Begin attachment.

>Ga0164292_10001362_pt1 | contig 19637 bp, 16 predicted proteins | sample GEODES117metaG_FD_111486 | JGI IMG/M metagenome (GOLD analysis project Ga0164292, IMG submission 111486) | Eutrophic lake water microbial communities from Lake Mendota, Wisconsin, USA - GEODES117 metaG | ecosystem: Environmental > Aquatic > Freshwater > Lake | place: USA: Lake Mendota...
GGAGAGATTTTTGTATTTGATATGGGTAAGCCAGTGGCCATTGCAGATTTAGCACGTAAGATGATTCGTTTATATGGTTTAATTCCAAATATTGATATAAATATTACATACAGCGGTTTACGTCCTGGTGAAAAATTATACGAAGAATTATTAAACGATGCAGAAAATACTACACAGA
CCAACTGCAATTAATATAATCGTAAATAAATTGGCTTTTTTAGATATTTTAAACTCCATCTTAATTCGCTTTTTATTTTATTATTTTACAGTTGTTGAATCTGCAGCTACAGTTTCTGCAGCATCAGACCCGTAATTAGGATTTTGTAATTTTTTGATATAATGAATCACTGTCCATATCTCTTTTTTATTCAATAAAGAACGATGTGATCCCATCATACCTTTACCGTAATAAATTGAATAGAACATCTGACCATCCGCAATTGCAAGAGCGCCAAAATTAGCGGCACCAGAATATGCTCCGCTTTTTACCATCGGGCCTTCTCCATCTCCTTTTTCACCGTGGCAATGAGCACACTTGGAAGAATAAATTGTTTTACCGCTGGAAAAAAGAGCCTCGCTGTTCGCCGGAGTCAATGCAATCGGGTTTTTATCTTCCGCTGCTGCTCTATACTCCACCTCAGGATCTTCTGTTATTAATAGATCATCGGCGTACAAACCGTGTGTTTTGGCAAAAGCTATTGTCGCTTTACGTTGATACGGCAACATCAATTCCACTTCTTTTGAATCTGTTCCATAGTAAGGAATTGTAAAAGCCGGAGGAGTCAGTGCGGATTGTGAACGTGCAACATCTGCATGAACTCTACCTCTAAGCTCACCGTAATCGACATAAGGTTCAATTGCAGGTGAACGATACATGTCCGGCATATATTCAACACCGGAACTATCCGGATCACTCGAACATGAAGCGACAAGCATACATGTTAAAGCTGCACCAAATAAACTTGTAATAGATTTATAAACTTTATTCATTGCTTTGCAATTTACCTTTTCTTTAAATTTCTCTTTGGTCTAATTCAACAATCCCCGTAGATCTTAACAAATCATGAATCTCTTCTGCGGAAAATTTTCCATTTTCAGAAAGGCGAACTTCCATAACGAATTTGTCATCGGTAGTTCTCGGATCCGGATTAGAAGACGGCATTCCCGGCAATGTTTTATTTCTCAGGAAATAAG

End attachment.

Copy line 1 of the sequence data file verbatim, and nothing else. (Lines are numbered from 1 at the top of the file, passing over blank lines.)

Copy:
>Ga0164292_10001362_pt1 | contig 19637 bp, 16 predicted proteins | sample GEODES117metaG_FD_111486 | JGI IMG/M metagenome (GOLD analysis project Ga0164292, IMG submission 111486) | Eutrophic lake water microbial communities from Lake Mendota, Wisconsin, USA - GEODES117 metaG | ecosystem: Environmental > Aquatic > Freshwater > Lake | place: USA: Lake Mendota...